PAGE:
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Last updated: Tue. Aug. 19, 2014 - 10:13 am EDT

Area coaches question IHSAA reclassification proposal

New Class 4A plan has some puzzled

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The basketball reclassification proposal that will be voted on by the IHSAA Executive Committee in early October has some area coaches scratching their heads.

The plan – which is the result of a multi-year study by the Indiana Basketball Coaches Association, the Indiana Interscholastic Athletic Administrators Association and the IHSAA – proposes that the largest 64 schools by enrollment would make up Class 4A, with the remaining schools evenly distributed in Classes 3A, 2A and 1A.

Currently, there are an average of 101 schools per class.

“I honestly don't understand how its going to benefit anybody,” North Side coach Shabaz Khaliq said.

The reclassification is said to address two concerns, the size discrepancy of schools in the current Class 4A and to have a consistent amount of schools in each sectional.

The new plan would have 16 four-team sectionals in Class 4A and be played in a regional-like format, with semifinal games on Saturday morning and the sectional championship in the evening.

Both boys and girls basketball would be affected in the new system.

“I am someone who advocates playing the best in determining who the best team is,” Khaliq said. “I'm all for bigger sectionals, sectionals that mean something.

“The more we break it up, the less valuable the titles become.”

Sectionals in Class 4A would surely become more localized in the new system, but there would still be an issue when it came to local programs. Using the current enrollment figures, six Allen County schools – Homestead, Northrop, Carroll, Snider, North Side and Wayne – would remain in Class 4A. That would mean that, while four would constitute one sectional that would be played within or close Fort Wayne's city limits, two others would be at the whim of the two other schools they are paired up from outside the county.

Last year, the two boys' area sectionals were held at DeKalb and Huntington North, respectively.

“I guess if (the sectional) is only four teams it gives you a better chance,” Wayne coach Aaron Rehrer said. “In talking about it at the end of the year, I know we really don't like going to Huntington for sectionals.”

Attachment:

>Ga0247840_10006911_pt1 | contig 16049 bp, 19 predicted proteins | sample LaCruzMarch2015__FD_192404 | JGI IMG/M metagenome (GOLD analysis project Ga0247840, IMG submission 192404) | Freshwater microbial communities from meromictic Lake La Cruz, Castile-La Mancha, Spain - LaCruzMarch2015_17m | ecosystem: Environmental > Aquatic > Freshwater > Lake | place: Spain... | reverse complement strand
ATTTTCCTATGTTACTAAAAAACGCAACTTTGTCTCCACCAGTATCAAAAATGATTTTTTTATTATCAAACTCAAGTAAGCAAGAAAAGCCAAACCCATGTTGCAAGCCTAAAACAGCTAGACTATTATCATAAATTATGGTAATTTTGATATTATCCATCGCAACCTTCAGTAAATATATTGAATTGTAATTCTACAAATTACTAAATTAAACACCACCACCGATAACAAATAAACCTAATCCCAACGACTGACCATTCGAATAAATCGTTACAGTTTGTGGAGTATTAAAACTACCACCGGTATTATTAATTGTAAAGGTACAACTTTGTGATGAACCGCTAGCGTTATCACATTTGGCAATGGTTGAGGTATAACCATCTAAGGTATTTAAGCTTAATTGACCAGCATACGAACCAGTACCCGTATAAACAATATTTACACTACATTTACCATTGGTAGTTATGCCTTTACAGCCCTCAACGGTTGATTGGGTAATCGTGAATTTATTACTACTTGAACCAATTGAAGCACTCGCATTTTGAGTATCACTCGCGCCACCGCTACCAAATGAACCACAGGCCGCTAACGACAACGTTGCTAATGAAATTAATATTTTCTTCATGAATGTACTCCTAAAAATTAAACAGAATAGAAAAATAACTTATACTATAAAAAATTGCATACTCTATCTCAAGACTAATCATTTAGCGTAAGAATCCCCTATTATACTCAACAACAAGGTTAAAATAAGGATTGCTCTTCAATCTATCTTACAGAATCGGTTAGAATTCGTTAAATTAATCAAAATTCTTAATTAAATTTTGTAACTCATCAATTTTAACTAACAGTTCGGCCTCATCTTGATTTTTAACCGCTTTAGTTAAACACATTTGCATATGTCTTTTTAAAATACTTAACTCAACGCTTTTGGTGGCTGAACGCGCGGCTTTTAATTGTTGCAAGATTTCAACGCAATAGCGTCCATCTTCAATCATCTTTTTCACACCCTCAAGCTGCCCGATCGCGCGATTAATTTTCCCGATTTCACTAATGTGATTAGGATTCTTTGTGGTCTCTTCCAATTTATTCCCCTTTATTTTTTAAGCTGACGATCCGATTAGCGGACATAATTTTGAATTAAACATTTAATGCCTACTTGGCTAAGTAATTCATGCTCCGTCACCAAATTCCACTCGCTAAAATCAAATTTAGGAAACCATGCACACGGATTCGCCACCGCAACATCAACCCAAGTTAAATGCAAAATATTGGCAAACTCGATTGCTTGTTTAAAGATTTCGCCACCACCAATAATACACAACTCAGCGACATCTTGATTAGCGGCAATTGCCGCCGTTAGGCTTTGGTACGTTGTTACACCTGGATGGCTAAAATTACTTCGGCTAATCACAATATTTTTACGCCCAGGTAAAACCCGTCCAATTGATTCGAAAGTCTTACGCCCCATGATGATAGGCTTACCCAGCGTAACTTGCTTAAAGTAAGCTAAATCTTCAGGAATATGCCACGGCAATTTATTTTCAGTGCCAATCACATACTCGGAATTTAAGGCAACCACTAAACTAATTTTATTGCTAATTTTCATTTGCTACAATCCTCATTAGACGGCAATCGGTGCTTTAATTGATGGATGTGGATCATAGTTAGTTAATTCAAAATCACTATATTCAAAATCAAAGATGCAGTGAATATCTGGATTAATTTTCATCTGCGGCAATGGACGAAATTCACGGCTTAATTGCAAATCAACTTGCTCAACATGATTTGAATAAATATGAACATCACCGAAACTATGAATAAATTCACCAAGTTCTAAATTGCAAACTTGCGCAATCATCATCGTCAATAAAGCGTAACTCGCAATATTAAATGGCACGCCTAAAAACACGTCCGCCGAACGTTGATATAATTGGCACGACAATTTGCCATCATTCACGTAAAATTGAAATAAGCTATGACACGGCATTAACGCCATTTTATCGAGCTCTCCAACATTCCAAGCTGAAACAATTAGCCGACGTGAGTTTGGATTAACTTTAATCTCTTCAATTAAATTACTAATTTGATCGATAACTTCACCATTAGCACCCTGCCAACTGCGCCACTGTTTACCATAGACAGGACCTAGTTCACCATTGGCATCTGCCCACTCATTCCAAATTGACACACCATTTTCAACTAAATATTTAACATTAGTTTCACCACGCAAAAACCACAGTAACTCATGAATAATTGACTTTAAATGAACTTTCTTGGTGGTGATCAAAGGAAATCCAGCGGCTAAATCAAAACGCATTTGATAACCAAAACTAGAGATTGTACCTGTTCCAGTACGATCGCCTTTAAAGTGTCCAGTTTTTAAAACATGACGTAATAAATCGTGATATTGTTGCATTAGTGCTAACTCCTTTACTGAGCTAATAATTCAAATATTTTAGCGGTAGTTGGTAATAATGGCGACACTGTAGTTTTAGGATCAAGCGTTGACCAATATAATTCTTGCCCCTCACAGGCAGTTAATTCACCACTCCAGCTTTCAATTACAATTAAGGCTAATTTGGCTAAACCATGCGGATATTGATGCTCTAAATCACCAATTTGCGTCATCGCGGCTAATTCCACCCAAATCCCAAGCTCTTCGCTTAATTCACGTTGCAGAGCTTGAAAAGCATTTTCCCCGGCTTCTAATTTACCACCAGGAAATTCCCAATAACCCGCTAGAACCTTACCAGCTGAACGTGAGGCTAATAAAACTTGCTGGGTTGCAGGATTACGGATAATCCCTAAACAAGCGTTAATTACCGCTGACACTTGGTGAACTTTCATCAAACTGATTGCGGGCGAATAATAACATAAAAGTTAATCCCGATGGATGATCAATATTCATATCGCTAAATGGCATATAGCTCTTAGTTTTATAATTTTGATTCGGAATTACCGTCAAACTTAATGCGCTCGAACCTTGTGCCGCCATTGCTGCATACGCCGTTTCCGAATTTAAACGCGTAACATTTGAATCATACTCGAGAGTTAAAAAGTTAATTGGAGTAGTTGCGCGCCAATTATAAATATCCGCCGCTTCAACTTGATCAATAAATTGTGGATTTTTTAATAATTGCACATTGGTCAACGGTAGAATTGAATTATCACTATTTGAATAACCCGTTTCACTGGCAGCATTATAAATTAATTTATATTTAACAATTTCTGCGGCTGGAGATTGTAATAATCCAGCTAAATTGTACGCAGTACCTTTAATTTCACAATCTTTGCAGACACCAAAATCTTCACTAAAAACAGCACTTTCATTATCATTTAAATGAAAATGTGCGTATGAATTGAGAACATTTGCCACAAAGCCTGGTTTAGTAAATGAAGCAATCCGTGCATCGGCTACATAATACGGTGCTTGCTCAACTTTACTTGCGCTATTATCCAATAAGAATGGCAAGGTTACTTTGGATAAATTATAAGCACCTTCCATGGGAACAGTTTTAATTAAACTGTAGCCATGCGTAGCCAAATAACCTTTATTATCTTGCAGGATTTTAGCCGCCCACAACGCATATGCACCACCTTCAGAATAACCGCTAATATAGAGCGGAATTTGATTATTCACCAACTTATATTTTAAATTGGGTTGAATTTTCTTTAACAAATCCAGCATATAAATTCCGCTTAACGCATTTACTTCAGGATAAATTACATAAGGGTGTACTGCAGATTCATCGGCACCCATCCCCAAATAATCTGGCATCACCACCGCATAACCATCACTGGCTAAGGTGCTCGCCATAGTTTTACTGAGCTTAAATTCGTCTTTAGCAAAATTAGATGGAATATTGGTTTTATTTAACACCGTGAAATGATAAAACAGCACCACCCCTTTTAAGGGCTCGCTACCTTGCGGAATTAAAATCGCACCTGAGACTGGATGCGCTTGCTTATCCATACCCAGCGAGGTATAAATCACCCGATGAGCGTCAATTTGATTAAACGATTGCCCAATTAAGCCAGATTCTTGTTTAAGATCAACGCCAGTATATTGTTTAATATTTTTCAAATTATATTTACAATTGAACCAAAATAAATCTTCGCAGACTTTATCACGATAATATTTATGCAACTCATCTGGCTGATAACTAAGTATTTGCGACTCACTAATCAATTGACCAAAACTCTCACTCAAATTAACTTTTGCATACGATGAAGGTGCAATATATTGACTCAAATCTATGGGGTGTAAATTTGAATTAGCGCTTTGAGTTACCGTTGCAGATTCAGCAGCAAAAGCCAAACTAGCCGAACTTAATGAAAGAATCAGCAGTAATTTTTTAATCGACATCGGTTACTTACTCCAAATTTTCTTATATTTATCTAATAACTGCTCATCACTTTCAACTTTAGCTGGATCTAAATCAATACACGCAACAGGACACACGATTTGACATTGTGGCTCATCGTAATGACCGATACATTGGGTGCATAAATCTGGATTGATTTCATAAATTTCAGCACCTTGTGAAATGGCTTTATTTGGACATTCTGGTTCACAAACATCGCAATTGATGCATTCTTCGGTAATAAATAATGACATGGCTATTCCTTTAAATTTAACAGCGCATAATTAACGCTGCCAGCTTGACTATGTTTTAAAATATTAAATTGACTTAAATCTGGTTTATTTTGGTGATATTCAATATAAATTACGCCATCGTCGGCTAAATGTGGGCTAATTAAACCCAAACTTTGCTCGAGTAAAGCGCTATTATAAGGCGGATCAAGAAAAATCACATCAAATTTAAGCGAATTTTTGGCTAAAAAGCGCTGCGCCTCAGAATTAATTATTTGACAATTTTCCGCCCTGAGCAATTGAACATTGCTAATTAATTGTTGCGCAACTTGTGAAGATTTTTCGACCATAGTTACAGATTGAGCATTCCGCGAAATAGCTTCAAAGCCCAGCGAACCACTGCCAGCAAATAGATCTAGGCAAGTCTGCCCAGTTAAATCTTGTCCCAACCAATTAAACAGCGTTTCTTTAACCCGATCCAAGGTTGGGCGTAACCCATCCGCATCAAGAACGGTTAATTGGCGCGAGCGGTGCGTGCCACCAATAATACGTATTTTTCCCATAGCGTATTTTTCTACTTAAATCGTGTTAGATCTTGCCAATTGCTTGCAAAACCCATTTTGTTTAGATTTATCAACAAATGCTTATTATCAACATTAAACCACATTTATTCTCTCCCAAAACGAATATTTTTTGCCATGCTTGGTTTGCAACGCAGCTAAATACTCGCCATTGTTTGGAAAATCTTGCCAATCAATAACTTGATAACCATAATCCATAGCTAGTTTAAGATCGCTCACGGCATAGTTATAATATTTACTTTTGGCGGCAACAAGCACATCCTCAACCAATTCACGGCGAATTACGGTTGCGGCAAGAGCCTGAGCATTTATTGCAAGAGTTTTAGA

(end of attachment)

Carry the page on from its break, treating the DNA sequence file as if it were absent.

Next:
Another concern is the format for the Class 4A sectionals. While a one-day format should be better for intrigue and attendance, some coaches would like a multi-day schedule.

“You don't have too many games throughout the year with two games in one day,” Rehrer said. “Maybe you could go with a Friday-Saturday kind of thing.”

Size discrepancy in Class 4A will not drastically change in the new system from largest school to smallest. There is currently a 3,580-student difference between Ben Davis and New Palestine, the smallest Class 4A school.

In the new system using the current enrollment figures, there will be a 3,183-student gap between Ben Davis and Wayne, with 1,504 students.

There are coaches that do not agree there is a problem with competitive balance in high school basketball.

“In basketball you need six to seven players to be competitive,” Khaliq said. “If you have that, regardless of class size, you are going to be OK.

I just don't buy into the enrollment thing. When (Indiana guard) Yogi Ferrell was a senior at Park Tudor, they were the best team in the state in my mind, and they were 2A.”

While there may be more support for changes in other areas of the state, not too many local coaches are sweating the current system.

“From everybody I talk to … I haven't really heard any complaints,” Rehrer said.

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